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By Jonny Grave

There’s really nothing down here. There’s just sand, brick, and the tiniest flickers of sunlight from the cracks in the walls. There’s an eerie quiet, too. The space I’m in is exactly one acre square, which you’d think would have some kind of echo. Instead, the sand under my feet swallows sound like the toxins it absorbed from the reservoir’s drinking water in the the early 1900’s. What I am doing is extremely dangerous and extremely illegal.


The McMillan Reservoir Sand Filtration Site is a decommissioned water treatment plant located on North Capitol, in between Michigan and Channing. If you’re at all familiar with the history of the district, you may have heard of Senator James McMillan, the father of the 1901 Plan. He envisioned a return to the grandeur and glory of Pierre L’Enfant’s design, but with a more functional purpose. Burnham, Olmstead, McKim, Moore… these are all names you might see when reading about the how this city was planned out and rebuilt. McMillan was the only lawmaker among them– it was he who took the design, proposed it to Congress, and got it passed.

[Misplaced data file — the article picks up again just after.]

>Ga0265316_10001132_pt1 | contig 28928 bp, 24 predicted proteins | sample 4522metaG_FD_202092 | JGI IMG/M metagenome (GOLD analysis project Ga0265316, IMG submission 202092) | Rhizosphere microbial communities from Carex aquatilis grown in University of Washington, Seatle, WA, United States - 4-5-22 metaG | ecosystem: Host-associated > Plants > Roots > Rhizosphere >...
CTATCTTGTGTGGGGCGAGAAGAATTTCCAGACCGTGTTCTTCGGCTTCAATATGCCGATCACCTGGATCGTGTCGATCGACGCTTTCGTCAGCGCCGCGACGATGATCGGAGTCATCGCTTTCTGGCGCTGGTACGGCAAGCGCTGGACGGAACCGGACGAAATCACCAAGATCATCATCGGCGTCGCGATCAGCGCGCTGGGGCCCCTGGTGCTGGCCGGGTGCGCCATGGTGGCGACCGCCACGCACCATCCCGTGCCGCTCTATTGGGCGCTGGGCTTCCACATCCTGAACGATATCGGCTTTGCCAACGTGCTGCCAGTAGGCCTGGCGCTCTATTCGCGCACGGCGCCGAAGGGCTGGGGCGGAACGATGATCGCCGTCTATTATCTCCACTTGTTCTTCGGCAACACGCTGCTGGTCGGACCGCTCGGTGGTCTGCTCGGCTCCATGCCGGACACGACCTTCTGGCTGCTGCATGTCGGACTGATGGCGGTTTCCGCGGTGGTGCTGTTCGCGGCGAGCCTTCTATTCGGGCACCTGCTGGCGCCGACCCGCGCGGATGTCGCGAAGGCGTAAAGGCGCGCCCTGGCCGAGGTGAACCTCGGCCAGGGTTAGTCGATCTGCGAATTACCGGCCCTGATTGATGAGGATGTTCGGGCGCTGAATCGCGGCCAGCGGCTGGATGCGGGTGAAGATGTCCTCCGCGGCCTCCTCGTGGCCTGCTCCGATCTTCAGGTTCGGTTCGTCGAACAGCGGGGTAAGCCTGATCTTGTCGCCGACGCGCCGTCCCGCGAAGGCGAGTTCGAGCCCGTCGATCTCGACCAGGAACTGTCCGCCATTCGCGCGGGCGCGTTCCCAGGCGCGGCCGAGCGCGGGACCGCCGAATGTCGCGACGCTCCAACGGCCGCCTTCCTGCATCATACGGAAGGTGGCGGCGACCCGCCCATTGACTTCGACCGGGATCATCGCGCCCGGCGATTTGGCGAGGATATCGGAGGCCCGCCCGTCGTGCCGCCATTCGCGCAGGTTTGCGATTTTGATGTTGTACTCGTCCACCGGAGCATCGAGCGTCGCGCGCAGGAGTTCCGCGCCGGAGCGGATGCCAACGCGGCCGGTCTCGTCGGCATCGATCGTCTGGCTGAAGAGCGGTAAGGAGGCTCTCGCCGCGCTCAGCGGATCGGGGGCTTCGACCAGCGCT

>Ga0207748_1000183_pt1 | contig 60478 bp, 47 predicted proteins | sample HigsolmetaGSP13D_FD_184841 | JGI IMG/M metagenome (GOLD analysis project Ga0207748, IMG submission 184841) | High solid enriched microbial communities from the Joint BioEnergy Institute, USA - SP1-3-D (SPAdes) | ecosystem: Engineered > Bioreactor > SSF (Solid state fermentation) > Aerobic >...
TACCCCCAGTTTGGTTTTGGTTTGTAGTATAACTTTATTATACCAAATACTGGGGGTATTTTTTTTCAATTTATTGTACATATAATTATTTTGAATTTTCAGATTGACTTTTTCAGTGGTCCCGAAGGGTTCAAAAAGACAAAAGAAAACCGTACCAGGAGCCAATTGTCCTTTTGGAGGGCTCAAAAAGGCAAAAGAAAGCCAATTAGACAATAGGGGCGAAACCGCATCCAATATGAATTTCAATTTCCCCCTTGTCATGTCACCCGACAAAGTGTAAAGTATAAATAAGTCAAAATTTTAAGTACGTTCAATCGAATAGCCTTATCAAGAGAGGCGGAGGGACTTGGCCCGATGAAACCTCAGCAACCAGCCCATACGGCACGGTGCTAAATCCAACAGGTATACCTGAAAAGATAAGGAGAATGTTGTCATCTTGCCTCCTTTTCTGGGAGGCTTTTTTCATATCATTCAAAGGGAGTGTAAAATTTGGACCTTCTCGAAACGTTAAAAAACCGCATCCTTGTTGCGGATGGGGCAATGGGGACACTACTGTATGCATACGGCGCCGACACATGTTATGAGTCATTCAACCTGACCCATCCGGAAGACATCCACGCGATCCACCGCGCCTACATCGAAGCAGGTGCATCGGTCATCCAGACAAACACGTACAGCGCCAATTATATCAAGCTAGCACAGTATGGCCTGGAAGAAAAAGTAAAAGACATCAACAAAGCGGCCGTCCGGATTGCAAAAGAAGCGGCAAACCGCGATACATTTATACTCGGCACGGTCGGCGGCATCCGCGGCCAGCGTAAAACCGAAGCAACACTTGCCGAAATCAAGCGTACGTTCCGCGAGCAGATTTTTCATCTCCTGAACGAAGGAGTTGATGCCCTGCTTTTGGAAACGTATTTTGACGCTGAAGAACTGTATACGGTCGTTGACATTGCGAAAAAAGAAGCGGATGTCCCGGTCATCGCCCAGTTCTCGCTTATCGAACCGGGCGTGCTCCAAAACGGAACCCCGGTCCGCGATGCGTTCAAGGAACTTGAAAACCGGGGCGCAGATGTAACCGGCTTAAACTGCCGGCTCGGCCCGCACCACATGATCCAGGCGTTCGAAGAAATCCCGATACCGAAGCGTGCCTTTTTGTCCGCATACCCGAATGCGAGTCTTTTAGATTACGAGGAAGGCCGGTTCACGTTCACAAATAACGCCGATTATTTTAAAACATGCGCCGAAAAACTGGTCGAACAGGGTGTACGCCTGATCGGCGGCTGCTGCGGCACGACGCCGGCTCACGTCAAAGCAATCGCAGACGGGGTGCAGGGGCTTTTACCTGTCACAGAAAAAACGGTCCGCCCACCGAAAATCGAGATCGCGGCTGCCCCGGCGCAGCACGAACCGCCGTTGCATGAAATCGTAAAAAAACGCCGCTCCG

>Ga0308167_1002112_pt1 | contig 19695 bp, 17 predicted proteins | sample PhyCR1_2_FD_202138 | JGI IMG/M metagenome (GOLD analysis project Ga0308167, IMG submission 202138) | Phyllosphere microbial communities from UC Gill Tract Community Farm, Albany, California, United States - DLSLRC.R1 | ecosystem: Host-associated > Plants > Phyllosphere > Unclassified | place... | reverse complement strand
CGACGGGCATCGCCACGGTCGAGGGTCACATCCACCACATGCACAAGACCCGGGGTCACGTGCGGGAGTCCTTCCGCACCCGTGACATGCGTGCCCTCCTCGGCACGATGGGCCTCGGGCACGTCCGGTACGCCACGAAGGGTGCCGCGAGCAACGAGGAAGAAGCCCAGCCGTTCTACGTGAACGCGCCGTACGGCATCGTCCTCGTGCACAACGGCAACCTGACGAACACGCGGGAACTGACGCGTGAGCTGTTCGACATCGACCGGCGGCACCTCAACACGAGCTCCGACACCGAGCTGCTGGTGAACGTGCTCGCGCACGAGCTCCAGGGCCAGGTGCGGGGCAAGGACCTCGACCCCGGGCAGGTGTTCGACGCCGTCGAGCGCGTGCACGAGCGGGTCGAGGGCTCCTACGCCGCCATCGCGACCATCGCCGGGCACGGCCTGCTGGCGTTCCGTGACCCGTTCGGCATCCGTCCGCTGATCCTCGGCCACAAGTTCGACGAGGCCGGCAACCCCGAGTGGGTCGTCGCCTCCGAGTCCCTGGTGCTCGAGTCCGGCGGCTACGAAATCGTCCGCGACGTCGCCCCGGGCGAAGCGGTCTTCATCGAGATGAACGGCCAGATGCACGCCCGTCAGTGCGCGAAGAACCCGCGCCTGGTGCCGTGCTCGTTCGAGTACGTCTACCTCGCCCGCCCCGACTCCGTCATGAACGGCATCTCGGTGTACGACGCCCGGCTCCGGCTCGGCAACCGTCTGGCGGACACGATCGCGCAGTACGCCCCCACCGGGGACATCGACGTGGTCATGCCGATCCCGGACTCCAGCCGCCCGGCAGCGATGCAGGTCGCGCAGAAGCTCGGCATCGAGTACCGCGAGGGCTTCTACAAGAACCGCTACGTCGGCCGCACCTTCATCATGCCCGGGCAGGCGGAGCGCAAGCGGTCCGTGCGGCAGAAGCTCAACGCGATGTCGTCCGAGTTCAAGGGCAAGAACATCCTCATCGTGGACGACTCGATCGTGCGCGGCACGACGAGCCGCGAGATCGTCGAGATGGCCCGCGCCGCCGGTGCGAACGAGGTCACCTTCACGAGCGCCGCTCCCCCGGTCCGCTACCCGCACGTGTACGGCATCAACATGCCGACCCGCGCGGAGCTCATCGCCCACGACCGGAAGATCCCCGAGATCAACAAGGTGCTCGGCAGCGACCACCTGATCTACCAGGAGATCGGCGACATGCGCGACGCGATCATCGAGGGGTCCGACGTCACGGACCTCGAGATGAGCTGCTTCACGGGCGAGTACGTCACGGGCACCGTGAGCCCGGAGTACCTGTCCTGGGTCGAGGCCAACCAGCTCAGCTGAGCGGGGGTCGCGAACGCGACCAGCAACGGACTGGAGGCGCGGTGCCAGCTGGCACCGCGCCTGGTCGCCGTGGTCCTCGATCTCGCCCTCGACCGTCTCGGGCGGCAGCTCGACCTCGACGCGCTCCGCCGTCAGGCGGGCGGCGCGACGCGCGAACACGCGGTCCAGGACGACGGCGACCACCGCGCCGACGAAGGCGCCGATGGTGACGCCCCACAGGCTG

The old plant used a slow sand filter to turn the reservoir’s surface water into drinkable water. All that was required was a lot of sand and a lot of time. The Army Corps of Engineers operated the site, which supplied most of Northwest’s drinking water. But instead of leaving the sand pits wide open, the city planners covered the area in a blanket of grass, and turned the site into a public park. Functional, strategic, highly complex, but beautiful.


Girl Scouts had a garden on the southern end of the park. Boys would play ball on the rolling fields. The view includes the Basilica, the Capitol, and Howard University’s bell tower. And the sunsets are staggering. This was an impossibly gorgeous space, wide open for the citizens of the District to enjoy.


Then, the Second World War came around… District officials and the Army Corps of Engineers were worried about enemies sabotaging the drinking water, and the site was swiftly shut down. It’s been closed to the public ever since.


Under the small, slow hills of what used to be a tremendous public park, there are acres upon acres of nothing but sand. The odd footprint of a construction worker here, the odd spiderweb there… but otherwise nothing but darkness, soft sand, and quiet. Here was once a mighty meeting of beaux-arts architecture and Army-grade construction. Now, nothing but peace beneath the city.

Contracts have been traded back and forth for years. No one knows when the citizens can return to the park.